Gerard Eadie writes a letter to his younger self

Gerard Eadie writes a letter to his younger self

Tuesday, 16 January 2018

The executive chairman of CR Smith Ltd, a company he bought as a 22-year-old businessman, lets his younger self - who left school to start a glazing apprenticeship - just what life has in store for him.

Dear Ger, At 20, you think that working for yourself is just a great way to earn money so that you can go cycling across Europe. However, you quickly realise that the buzz of winning business to fix people's windows gets the adrenaline pumping far more than the competition of road racing.
Within two years, you will buy Bert Smith's window company, CR Smith, so that you can tell everyone your business has a local history and so miles better than any other glazier in Fife; you'll latch upon the new craze for double glazing and be defying all expectations for someone from Cowdenbeath's mining community.

You'll have that same business 40 years later, still selling windows but also selling something called orangeries as well. Times change.

The good thing is that sense of excitement never leaves you, but you'll have to learn a lot along the way. You might have left school without any qualifications, but your mother's belief in you is justified.

You got an apprenticeship and that time learning a trade has given you much more than you realise now. You'll know what it's like to get all the worst jobs, and that when you're right someone will always think you're wrong, but the work ethic and the grounding that a trade gives is a blessing when the world of business gets hard.You can tough it out because you still know how to roll up your sleeves and get on with whatever's in front of you. Right now, you also know you are only as good as your last job.

Don't lose that sense of perspective. And never stop asking people questions, especially about running a business. For the next twenty years you'll learn much from those who are older than you and have been in business some time.

For the twenty years after, focus on people younger than yourself. They are the ones who will have all the new ideas to keep you in business for as long as you want. By now you will have taken on your own apprentice and will have felt the weight of responsibility for earning enough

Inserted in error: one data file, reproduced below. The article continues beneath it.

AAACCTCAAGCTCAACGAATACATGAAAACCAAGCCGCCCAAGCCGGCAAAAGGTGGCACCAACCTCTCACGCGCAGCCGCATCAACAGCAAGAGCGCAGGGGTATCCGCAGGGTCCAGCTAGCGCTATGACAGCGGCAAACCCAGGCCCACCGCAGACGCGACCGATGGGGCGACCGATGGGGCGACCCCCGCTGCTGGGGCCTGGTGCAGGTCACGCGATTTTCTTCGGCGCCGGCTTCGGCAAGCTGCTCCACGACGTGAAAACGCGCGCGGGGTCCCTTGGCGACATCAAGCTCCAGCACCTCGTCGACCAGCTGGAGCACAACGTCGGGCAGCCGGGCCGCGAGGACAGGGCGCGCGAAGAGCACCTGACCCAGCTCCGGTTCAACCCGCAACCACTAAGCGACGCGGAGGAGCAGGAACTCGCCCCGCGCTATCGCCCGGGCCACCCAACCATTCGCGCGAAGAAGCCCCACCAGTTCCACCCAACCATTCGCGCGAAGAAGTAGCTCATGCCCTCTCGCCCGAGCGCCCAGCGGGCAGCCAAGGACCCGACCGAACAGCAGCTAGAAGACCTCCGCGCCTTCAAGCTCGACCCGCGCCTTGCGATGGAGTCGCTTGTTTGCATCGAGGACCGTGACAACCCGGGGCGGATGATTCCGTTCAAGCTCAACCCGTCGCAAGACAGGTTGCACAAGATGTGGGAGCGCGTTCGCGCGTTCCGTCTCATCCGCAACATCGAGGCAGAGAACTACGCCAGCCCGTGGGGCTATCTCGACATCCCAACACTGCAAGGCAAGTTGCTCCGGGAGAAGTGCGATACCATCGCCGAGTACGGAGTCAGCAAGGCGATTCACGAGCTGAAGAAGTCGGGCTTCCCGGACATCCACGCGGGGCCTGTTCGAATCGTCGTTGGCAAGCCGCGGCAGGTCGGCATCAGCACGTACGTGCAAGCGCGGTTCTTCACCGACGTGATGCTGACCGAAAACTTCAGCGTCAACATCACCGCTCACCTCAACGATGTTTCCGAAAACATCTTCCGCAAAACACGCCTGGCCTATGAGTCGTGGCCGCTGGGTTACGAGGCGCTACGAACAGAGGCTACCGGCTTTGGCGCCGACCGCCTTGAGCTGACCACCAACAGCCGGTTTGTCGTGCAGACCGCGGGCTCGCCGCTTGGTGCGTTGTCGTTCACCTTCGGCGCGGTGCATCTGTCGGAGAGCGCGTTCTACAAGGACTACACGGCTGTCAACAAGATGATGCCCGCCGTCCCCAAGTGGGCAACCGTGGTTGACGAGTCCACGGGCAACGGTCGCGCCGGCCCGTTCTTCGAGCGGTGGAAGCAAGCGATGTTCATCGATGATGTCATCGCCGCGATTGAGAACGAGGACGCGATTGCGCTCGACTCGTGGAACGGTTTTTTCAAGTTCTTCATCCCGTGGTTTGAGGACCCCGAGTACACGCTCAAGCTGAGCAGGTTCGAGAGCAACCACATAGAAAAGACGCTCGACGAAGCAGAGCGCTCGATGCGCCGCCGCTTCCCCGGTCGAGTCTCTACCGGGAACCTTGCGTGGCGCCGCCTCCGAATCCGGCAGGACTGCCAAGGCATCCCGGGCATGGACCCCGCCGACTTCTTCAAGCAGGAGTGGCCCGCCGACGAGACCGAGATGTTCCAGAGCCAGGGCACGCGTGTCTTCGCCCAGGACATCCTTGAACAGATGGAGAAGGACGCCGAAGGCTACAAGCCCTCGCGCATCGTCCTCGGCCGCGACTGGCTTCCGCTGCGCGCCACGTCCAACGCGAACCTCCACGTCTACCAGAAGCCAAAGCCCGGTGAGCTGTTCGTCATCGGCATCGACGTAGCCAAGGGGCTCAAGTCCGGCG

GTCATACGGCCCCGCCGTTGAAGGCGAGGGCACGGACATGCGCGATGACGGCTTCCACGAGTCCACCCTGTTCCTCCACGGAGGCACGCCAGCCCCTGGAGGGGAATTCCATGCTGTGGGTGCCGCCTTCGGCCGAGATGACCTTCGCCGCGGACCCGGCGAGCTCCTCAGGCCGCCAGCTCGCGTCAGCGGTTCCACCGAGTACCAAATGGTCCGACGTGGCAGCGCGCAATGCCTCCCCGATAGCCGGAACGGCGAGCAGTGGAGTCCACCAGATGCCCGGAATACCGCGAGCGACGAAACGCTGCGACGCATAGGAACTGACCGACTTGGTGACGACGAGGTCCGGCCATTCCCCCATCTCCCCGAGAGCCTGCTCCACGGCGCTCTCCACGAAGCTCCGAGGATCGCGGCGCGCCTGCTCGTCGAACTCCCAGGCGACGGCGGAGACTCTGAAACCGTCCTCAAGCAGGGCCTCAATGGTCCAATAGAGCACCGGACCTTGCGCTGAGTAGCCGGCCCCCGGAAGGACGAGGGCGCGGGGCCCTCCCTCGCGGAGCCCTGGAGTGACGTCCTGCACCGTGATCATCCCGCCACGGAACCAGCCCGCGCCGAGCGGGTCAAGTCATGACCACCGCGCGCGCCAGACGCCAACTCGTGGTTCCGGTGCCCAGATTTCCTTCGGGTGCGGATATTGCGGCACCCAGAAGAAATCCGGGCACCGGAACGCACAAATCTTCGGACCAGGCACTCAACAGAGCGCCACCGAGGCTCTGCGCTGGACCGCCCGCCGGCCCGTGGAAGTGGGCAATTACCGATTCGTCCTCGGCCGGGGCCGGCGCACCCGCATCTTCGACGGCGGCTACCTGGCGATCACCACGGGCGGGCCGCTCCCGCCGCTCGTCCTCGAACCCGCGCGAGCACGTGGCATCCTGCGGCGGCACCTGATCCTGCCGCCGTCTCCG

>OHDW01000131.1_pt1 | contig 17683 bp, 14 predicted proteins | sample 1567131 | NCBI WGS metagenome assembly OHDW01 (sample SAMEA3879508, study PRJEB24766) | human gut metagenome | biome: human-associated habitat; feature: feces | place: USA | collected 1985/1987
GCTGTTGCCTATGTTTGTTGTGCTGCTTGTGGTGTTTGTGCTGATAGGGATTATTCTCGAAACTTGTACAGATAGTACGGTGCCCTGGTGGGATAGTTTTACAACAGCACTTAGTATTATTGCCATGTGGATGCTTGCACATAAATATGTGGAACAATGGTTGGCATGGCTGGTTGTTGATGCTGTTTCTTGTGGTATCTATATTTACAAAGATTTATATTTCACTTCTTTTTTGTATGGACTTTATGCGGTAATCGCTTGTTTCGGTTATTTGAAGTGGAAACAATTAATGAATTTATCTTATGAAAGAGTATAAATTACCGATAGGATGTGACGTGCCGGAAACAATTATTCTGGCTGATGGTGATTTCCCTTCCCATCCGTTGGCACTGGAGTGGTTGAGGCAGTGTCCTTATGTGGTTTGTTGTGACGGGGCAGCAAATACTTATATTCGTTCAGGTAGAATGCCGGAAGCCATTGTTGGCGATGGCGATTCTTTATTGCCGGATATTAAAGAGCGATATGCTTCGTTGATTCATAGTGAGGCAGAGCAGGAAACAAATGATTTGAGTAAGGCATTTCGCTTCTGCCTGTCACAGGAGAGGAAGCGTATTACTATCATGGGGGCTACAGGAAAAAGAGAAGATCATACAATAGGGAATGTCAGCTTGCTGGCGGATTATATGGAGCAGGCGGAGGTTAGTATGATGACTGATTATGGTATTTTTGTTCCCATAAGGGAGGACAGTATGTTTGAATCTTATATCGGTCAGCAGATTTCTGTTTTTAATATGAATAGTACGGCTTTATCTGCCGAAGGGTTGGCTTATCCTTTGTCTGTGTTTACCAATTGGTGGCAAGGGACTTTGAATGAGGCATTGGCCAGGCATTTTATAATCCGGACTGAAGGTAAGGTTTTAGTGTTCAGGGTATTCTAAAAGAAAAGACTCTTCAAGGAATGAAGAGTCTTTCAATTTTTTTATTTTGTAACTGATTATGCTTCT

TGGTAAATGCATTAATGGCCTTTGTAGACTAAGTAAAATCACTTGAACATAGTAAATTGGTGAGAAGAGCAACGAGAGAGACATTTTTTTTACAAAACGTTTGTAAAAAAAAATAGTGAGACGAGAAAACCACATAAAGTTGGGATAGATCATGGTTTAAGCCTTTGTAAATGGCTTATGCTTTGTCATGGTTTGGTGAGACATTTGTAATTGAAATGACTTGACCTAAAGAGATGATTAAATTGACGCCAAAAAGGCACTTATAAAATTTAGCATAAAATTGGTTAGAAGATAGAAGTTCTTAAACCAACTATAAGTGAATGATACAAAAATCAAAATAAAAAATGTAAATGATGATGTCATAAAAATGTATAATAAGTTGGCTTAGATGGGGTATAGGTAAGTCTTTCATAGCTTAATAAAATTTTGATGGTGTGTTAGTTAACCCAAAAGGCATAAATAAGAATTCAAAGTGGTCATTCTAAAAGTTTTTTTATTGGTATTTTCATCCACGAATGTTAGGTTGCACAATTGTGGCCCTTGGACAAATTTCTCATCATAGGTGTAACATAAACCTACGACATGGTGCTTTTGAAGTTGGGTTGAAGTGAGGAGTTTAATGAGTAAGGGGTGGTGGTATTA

to keep him in work.

At one stage in your career you will employ over 1,500 people. You'll also work with your brothers, sons and nephew but my advice is never to see yourself as a family firm. Everyone in the organisation has a value, otherwise why would you work with them?

When you become a father, you'll be asked constantly if your sons are going to follow you into the firm. But ask yourself: Are they good enough? Or are they too good and you would stifle their potential? And you never want to fall out with them, so think carefully about what it means to be badged "a family business". Interestingly, though, you'll find that it is the people that you don't take on that bother you most.

One in particular comes in for a job and you know he's not going to get a job with you or anyone else. It feels like a waste and as an employer you could change things. It drives you to support many projects from The Airborne Initiative for young ex-convicts and The Prince's Trust through to setting up your own Hand Picked academies to help young people understand what employers want in a new recruit.

The other challenge you will continue to face – and perhaps the most important is getting the message right. What makes you and your business different is not just a message for your customers, it is also for the people you work with. What makes you different or better than any other business is the reason people want to buy from you and the reason why people want to work for you.

When you eventually get to my age, people will be constantly asking if and when you will retire. Well, I still enjoy my working life and being an active part of the business. Best of all I can choose what I want to do, because I've surrounded myself with ambitious younger people. So why stop when life is still stimulating and still throwing up interesting new things?

Finally, I'm delighted to tell you that people soon stop using ‘Ger' and everyone calls you Gerard, making your mother very happy.